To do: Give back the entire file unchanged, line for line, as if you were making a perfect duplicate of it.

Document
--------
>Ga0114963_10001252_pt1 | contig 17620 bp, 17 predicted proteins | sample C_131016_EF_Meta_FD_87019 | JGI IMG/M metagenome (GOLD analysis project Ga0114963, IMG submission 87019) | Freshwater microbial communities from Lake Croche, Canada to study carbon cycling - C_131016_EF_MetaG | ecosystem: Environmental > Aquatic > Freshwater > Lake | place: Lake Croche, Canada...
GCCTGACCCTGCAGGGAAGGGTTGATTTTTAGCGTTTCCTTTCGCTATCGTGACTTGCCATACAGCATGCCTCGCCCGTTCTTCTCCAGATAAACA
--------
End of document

>Ga0114963_10001252_pt1 | contig 17620 bp, 17 predicted proteins | sample C_131016_EF_Meta_FD_87019 | JGI IMG/M metagenome (GOLD analysis project Ga0114963, IMG submission 87019) | Freshwater microbial communities from Lake Croche, Canada to study carbon cycling - C_131016_EF_MetaG | ecosystem: Environmental > Aquatic > Freshwater > Lake | place: Lake Croche, Canada...
GCCTGACCCTGCAGGGAAGGGTTGATTTTTAGCGTTTCCTTTCGCTATCGTGACTTGCCATACAGCATGCCTCGCCCGTTCTTCTCCAGATAAACA